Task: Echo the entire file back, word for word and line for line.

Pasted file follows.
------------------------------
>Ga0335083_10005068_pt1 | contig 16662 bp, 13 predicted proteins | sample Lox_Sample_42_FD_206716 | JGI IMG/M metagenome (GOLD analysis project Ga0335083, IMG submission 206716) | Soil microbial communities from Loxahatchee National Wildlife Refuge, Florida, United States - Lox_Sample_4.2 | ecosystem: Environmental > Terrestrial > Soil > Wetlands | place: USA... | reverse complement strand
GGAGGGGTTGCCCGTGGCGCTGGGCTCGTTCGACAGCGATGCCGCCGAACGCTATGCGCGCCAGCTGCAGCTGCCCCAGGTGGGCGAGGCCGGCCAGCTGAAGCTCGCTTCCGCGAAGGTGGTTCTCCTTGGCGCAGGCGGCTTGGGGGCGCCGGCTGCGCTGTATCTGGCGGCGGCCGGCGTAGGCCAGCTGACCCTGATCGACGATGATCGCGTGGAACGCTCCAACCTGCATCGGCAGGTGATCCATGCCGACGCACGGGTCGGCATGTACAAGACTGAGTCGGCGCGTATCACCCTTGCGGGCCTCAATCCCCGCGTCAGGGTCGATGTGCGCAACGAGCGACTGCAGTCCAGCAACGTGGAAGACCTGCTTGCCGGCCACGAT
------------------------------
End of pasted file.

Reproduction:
>Ga0335083_10005068_pt1 | contig 16662 bp, 13 predicted proteins | sample Lox_Sample_42_FD_206716 | JGI IMG/M metagenome (GOLD analysis project Ga0335083, IMG submission 206716) | Soil microbial communities from Loxahatchee National Wildlife Refuge, Florida, United States - Lox_Sample_4.2 | ecosystem: Environmental > Terrestrial > Soil > Wetlands | place: USA... | reverse complement strand
GGAGGGGTTGCCCGTGGCGCTGGGCTCGTTCGACAGCGATGCCGCCGAACGCTATGCGCGCCAGCTGCAGCTGCCCCAGGTGGGCGAGGCCGGCCAGCTGAAGCTCGCTTCCGCGAAGGTGGTTCTCCTTGGCGCAGGCGGCTTGGGGGCGCCGGCTGCGCTGTATCTGGCGGCGGCCGGCGTAGGCCAGCTGACCCTGATCGACGATGATCGCGTGGAACGCTCCAACCTGCATCGGCAGGTGATCCATGCCGACGCACGGGTCGGCATGTACAAGACTGAGTCGGCGCGTATCACCCTTGCGGGCCTCAATCCCCGCGTCAGGGTCGATGTGCGCAACGAGCGACTGCAGTCCAGCAACGTGGAAGACCTGCTTGCCGGCCACGAT